2 days went by, today was the day we were pulling out the breathing tube. The nurse advised us that her stats were dropping quickly, we had an hour or so at the most. We held her close and whispered endless words of love, cherishing what we thought were our last minutes together. 6 hours had past and she was still faintly breathing. She survived the night! She was now breathing on her own. Nothing could stop the fight in her, we honestly couldn’t believe it! Now was the time we had to focus on Harper’s quality of life and do everything in our power to be her best advocates. A week later she was moved to Nursery 2 where she slowly regulated her temperature, her seizure activity wasn’t occurring, she opened her eyes, she was no longer requiring suctioning of the mouth, her vocals started working & her breathing was strong. Nothing was stopping our precious girl from showing the world just how much strength she holds.
Despite all the improvements and the massive amount of hope she was giving us, we were still faced with endless conversations resulting in the potential of Harper having a severe disability, a high risk of celebral palsy, her low muscle tone could take away her chance of walking or even prevent her from having enough strength to hold a sitting posture, potential that her seizures will return due to her abnormal brain activity, and she will always suffer with her suck and swallow which could result in her choking on her own saliva.
Denial.. That’s all we could think. We held too much hope to see her improve the way she was to try and comprehend the possibility of these outcomes. Harper spent a total of 22 days in NICU. She was discharged to finally come home with endless follow up appointments and daily visits from the hospital in the home. At that stage we were still feeding her via a tube, giving her two daily doses of medication to help her brain development and stop any potential seizures returning, rotating her 3 hourly due to her movement and low muscle tone and monitoring her breathing via a sensor. Fast forward 3 weeks at home, she now has no gastronomy tube and feeding orally, has no struggle with her suck and swallow or choking, has gained a massive amount of strength in her muscle tone and no longer has visits from the hospital in the home. During this time she has shown the physio that her development as a newborn is everything it should be for her age. Our 6 week check up appointment at our local GP resulted in the outcome of him being so happy with her development that he would be surprised if she suffered from her delivery in the long haul. However, she still is taking medication to prevent any potential seizures and to help her brain develop.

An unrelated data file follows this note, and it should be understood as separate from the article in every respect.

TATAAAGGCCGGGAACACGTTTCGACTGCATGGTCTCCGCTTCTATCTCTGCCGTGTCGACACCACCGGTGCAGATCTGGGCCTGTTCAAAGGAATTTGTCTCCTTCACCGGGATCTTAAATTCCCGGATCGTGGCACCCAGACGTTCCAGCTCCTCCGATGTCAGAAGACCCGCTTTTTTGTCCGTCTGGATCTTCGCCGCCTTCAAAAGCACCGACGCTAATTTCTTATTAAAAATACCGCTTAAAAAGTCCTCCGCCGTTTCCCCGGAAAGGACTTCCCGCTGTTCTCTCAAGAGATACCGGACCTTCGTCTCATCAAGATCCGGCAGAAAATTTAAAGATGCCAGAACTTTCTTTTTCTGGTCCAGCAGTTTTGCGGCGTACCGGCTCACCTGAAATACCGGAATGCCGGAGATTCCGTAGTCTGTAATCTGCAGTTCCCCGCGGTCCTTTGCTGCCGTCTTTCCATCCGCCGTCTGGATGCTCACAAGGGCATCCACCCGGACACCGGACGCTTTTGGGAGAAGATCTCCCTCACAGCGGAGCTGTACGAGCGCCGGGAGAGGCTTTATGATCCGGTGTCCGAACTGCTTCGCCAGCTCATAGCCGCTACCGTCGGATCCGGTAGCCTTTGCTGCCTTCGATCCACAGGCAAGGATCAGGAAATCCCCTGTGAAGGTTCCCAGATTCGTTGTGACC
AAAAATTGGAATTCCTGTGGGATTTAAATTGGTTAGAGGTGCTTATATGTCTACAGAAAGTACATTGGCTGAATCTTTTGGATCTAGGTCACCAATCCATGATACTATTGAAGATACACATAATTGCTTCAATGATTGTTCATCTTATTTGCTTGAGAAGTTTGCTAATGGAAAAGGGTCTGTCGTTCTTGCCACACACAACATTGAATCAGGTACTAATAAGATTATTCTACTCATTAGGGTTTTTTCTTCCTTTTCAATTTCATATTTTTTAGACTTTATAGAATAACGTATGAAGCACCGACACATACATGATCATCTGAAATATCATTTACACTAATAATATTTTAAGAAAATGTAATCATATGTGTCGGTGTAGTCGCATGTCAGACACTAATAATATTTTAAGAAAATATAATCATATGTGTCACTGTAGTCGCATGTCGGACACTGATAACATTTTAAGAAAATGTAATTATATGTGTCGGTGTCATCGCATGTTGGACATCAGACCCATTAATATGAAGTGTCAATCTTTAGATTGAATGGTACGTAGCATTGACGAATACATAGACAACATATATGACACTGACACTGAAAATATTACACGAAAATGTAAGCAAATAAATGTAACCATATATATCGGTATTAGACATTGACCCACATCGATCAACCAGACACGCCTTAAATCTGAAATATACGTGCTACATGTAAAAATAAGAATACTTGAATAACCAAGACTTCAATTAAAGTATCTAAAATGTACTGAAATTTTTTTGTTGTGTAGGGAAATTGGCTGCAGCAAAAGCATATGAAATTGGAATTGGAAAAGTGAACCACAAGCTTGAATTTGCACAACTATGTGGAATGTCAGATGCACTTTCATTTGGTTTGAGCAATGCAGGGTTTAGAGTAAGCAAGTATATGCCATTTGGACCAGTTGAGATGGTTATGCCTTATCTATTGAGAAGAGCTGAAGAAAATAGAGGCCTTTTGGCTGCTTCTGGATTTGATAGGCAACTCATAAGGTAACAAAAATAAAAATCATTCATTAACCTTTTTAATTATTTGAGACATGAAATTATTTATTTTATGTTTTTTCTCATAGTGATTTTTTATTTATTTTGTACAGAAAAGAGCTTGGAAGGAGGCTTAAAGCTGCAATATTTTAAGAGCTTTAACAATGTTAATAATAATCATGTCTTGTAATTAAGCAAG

It truly is incredible to watch her overcome all the traumatic things that took place from her delivery. Although there is still so many unknowns for Harper, we are so grateful to have our beautiful girl here with us today. She brings out the very best in our family & continues to make us stronger every single day! The NICU is a very foreign place in this world, or that was definitely the way we saw it, something we never expected to experience! We would hope no one has to share a birth story or an upbringing of their child like this. To all those parents out there that unfortunately do, hold on to every single bit of hope, because as we know it takes a tremendous amount of strength to be in your shoes. Keep fighting and never give up!”
This is Harpers story so far, but she is definitely not done writing her own path in life. I met her when she was 7 weeks old and she was smiley, very content, strong and just perfect. Truly a little miracle.
To Michael and Cheyenne, your courage, love and utter determination and resilience has been very humbling to watch. I wish you all the best <3